Publication Date: March 4, 2013
King William then utters the following words to the room: ‘I appoint no one as my heir to the Crown of England, but leave it to the disposal of the Eternal Creator, whose I am and who orders all things. For I did not attain that high honour by hereditary right, but wrested it from the perjured King Harold in a desperate bloody battle.’
England is in crisis. King Edward has no heir and promises never to produce one. There are no obvious successors available to replace him, but quite a few claimants are eager to take the crown. While power struggles break out between the various factions at court, enemies abroad plot to make England their own. There are raids across the borders with Wales and Scotland.
Harold Godwinson, Earl of Wessex, is seen by many as the one man who can bring stability to the kingdom. He has powerful friends and two women who love him, but he has enemies will stop at nothing to gain power. As 1066 begins, England heads for an uncertain future. It seems even the heavens are against Harold.
Intelligent and courageous, can Harold forge his own destiny – or does he have to bow to what fates impose?
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Author G.K. Holloway, Biography~
I have been interested in history since I was a boy, which I suppose explains why, when I came across a degree course in History and Politics at Coventry University that looked tailor-made for me, I applied right away.
In my first year at Coventry I lived in the halls of residence within a stone’s throw of the Leofric Hotel. In the opposite direction, just a short walk from my halls, is the bell tower that houses a clock, which when its bell chimes the hour, produces a half-size model of naked Lady Godiva riding a horse for the titillation of tourists. Above her, Peeping Tom leans out of a window for a better view. In all of the three years I was there, it never once occurred to me that I would one day write a book featuring Earl Leofric and his famous wife, as key players.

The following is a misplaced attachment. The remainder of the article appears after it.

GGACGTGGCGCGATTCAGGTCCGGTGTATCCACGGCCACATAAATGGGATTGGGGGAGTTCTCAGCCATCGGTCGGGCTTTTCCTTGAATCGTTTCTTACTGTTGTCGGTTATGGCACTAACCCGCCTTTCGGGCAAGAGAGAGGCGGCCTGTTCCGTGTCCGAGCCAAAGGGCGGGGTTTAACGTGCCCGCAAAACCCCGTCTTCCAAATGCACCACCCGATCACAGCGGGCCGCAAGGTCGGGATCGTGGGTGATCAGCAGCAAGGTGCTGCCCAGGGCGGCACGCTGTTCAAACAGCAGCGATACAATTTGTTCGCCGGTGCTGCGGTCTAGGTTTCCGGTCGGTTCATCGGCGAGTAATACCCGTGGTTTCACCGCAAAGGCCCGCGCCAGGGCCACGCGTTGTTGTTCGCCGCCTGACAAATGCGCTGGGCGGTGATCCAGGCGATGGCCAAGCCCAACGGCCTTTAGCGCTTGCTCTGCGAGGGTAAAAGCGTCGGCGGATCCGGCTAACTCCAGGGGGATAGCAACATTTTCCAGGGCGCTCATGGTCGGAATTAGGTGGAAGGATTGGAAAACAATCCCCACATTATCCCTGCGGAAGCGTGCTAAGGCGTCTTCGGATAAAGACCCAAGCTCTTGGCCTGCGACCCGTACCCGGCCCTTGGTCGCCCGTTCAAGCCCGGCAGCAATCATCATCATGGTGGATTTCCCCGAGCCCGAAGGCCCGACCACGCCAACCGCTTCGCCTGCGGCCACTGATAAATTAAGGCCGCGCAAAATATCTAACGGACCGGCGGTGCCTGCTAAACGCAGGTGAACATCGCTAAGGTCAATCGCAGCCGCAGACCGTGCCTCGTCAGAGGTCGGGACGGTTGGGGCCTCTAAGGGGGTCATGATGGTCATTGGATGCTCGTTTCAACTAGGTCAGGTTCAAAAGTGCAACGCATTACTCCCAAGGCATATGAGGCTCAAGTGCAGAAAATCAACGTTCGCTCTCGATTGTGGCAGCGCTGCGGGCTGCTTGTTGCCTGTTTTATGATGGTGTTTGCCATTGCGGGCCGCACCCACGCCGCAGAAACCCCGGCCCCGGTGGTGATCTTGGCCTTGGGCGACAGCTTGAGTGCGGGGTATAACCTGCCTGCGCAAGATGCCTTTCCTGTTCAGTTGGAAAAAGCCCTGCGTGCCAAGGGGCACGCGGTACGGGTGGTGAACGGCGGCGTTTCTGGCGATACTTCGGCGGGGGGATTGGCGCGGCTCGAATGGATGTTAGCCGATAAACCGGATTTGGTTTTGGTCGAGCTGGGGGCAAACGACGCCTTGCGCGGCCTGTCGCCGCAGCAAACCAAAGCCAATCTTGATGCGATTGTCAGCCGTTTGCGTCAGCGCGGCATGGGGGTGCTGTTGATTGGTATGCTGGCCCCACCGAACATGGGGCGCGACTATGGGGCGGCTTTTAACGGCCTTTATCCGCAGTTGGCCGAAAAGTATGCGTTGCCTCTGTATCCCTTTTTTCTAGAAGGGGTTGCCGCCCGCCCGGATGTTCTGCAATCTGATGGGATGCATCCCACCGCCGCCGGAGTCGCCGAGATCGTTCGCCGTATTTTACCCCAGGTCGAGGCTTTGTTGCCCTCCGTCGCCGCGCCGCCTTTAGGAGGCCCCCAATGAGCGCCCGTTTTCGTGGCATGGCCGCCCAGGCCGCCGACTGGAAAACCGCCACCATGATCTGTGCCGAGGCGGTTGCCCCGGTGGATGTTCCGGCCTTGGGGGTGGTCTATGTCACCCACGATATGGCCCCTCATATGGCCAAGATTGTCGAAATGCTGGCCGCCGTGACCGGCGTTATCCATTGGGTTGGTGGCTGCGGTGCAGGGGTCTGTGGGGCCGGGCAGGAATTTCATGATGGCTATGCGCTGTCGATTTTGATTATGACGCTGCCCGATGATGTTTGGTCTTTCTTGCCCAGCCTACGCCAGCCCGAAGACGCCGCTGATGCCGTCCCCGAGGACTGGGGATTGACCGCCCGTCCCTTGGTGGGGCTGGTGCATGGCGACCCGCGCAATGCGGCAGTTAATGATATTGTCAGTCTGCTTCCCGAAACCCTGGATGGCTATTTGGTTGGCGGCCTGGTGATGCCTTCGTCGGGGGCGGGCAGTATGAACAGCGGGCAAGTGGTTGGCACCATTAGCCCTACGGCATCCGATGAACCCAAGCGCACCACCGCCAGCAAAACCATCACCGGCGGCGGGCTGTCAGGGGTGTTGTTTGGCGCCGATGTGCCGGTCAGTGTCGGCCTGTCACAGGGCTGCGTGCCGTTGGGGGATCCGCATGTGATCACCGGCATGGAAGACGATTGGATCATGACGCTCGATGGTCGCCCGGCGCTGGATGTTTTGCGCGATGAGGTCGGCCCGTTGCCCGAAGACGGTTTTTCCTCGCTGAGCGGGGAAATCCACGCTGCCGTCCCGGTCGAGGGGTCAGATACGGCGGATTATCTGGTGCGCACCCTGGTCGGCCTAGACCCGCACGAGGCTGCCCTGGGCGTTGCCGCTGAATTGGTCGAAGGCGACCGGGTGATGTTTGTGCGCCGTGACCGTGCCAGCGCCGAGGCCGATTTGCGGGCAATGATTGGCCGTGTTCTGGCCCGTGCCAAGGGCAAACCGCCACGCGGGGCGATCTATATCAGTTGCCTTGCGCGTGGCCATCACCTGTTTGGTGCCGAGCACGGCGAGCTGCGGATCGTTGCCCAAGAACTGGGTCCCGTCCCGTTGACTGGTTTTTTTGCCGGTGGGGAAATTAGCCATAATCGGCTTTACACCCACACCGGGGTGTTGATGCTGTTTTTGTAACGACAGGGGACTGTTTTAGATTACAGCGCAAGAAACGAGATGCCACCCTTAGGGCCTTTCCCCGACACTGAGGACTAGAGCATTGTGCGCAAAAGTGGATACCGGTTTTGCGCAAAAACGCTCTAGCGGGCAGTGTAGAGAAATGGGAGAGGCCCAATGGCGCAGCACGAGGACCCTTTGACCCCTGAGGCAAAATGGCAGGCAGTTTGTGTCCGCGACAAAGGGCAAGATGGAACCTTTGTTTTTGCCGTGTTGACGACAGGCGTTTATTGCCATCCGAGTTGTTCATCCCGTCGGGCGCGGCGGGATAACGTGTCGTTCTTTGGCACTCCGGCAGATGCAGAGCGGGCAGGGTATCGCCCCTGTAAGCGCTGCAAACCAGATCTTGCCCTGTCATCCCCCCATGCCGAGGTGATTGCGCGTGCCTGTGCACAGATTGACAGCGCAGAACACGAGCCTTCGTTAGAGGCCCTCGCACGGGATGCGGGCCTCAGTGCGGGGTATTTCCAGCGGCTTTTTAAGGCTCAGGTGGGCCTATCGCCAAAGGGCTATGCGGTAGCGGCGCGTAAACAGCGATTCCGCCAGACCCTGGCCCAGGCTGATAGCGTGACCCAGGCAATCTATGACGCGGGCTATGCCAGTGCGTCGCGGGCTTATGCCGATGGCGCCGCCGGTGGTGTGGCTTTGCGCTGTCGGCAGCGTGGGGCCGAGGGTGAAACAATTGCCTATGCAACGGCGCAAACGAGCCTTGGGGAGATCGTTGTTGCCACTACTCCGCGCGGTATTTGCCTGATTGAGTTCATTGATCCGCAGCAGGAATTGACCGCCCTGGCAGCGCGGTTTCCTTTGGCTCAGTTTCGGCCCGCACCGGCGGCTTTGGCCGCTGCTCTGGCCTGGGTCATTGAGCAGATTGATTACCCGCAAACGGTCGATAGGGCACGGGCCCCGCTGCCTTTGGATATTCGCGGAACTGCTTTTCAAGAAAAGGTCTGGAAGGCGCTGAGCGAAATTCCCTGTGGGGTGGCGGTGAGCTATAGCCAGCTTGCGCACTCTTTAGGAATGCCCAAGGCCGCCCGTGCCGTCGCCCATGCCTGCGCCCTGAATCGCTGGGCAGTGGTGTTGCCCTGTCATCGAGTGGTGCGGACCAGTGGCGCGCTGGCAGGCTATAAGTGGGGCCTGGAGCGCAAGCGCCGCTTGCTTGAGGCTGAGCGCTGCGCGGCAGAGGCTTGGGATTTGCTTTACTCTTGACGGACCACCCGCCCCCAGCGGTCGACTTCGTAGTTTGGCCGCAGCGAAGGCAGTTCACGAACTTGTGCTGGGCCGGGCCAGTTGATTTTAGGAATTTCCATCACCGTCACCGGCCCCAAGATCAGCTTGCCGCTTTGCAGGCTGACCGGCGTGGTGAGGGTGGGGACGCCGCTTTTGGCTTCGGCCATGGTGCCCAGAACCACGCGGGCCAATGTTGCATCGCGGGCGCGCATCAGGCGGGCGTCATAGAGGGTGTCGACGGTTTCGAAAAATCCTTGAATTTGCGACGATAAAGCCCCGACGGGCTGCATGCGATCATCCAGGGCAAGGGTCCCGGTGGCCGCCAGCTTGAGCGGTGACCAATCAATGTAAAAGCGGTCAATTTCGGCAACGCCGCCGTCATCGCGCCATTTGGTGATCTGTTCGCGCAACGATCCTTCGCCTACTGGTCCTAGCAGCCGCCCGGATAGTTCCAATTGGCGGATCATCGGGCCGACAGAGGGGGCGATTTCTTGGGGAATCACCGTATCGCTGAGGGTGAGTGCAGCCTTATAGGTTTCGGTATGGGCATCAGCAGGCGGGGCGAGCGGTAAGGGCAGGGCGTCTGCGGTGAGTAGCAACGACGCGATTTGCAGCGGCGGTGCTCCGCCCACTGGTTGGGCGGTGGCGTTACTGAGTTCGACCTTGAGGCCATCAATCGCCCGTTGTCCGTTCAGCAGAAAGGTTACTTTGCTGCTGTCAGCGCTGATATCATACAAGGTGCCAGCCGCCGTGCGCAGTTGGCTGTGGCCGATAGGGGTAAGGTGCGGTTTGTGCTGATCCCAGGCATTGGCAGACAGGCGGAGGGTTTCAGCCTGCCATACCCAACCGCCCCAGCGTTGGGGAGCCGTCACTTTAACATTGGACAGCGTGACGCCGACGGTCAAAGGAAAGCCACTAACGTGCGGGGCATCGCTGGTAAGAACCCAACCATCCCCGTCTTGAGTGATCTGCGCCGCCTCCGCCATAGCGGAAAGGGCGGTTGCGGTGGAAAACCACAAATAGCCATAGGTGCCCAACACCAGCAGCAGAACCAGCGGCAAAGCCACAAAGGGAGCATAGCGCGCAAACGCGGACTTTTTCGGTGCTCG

After graduating I spent a year in Canada before I returned to England to train as a Careers Officer in Bristol. Later, I lived and worked in Gloucestershire as a Careers Officer and then in Adult Education as an Education Guidance worker.
After I met my wife, I moved back to Bristol to live and I worked at Bath Spa University as a Student Welfare Officer for a number of years. It was about this time I read a biography about King Harold II which fascinated me so much I read more and more about the man and the times. I found the whole pre-conquest period of England so interesting I couldn’t understand why no one had written a novel about it. So, I decided to write one myself. Now, after many years of study and time spent over a hot keyboard, I have finally produced that novel.
1066: What Fates Impose is the result of all that study and hard work and is the first book I’ve written. I am now working on a sequel.